Mummy forgeries

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Throughout history there have been several mummy forgeries.

Hackensack forgery[edit]

In 1928, The Washington Post reported an event in Hackensack, New Jersey when an "Egyptian Princess" was found to be a forgery. A local minister who said he acquired it in Europe had given it to the Bergen Country Historical Society in 1902. It gained great notoriety on display in the Johnson Public Library until the curator, Mrs. Frances Westervelt, found it to be a rag-stuffed fake. The "mummy" was removed and incinerated.[1]

Mississippi State Capitol forgery[edit]

In the 1920s, the Mississippi Department of Archives and History purchased a large collection of Native American artifacts from the nephew of Colonel Brevoort Butler after Butler's death. Included in these artifacts was one item that was clearly not of Native origin, an Egyptian mummy. For decades this item was on display in the State Capitol Building, becoming a much-loved attraction and source of local pride.

In 1969, Gentry Yeatman, a medical student with an interest in archeology, asked the museum for human remains to study for evidence of disease. Permission was granted to remove the mummy and for it to be sent to the University of Mississippi Medical Center for an autopsy. Radiological examination showed a few animal ribs and several square nails holding together a wooden frame.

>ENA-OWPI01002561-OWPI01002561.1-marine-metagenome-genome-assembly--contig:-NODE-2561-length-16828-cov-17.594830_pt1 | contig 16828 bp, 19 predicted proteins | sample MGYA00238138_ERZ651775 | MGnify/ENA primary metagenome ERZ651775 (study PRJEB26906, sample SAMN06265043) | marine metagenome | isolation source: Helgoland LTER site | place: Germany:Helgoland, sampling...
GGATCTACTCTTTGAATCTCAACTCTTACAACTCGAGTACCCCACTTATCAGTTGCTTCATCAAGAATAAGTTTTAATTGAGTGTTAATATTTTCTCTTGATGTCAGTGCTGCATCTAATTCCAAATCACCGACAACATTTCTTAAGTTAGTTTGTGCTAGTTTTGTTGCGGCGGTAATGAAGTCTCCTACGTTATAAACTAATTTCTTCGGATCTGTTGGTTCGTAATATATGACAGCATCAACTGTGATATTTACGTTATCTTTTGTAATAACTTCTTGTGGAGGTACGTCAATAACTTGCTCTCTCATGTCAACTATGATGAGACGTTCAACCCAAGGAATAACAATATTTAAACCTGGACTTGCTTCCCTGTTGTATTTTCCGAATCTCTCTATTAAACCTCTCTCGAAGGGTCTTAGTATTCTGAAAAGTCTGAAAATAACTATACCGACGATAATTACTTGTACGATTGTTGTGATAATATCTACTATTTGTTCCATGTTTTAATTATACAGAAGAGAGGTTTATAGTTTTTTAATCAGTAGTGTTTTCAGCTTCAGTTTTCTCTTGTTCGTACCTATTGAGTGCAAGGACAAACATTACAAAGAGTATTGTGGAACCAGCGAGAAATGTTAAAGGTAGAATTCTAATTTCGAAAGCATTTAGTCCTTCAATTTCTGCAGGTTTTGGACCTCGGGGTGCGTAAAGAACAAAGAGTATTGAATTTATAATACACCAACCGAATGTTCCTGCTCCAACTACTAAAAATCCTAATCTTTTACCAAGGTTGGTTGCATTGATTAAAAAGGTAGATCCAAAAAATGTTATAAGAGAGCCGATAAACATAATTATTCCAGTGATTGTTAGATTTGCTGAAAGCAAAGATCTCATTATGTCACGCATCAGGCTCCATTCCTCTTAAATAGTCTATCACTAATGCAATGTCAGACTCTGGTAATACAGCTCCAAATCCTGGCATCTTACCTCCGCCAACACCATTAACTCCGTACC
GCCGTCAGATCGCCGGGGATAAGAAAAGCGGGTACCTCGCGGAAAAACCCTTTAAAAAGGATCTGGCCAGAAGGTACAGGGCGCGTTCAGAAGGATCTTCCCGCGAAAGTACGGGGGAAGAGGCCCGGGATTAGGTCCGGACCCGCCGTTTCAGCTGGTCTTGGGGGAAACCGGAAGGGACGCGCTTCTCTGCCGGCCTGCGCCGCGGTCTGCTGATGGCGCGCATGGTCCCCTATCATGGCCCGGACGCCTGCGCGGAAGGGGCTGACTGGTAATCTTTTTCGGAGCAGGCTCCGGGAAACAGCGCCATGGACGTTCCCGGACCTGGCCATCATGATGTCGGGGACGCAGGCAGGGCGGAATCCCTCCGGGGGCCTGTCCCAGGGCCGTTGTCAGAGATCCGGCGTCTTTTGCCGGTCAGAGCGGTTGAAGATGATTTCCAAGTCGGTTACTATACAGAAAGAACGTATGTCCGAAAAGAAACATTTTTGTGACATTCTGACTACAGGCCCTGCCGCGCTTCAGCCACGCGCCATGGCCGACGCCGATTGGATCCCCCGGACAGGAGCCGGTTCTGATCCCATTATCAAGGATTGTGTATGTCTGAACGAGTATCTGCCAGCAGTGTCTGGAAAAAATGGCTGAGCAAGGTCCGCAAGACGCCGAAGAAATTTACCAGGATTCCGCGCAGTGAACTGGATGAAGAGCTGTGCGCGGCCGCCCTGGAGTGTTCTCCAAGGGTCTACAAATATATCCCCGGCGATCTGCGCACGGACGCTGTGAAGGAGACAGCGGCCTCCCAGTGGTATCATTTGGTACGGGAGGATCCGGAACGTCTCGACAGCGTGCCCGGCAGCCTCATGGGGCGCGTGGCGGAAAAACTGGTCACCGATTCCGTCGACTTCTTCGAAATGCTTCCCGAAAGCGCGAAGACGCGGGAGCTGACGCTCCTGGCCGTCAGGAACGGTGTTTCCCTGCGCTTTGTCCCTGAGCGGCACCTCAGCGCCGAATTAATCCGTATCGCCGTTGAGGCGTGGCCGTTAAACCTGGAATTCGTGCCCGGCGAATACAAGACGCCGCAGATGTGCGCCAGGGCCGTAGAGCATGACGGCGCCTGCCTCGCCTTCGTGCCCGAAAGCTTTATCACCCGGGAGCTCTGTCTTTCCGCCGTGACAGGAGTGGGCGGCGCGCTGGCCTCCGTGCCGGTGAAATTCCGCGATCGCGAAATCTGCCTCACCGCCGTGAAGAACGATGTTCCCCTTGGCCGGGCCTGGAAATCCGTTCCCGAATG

Upon closer examination it was found to be primarily composed of papier-mâché. German newsprint was found as well as an 1898 issue of the Milwaukee Journal. The fake mummy has now become more famous than ever and transformed into a prized possession linked deeply to the folk history of Mississippi.[2]

Persian Princess[edit]

The Persian Princess or Persian Mummy is a mummy of an alleged Persian princess that surfaced in Pakistani Baluchistan in October 2000. After huge publicity and further investigation, the mummy proved to be an archaeological forgery and possibly a murder victim.[3]


  1. ^ "Egyptian Princess Mummy Mere Rag-Stuffed Dummy". Washington Post. October 26, 1928. "The prize exhibit of the Bergen County Historical Society for the last 26 years has been the mummy of an Egyptian princess reposing in the museum occupying the top floor of the Johnson Public Library here."
  2. ^ Capers, Charlotte. "Dummy Mummy," The Delta Review, Vol.6, No.9, pp. 78-80, 1969.
  3. ^ Romey, Kristin M.; Rose, Mark (January–February 2001). "Special Report: Saga of the Persian Princess". Archaeology. Archaeological Institute of America. 54 (1).

See also[edit]

External links[edit]

  • Mississippi Department of Archives and History
  • "X-ray Wraps It Up:Mummy Fake". Washington Post. 20 June 1969. "The "Egyptian Mummy" was a popular tourist attraction in the Mississippi Capital. The state was justifiably proud of the relic of the ancient land of the pyramids. Then came Gentry Yeatman, 22, a medical student whose school project was to x-ray the mummy and make a report to the Department of Archives and History."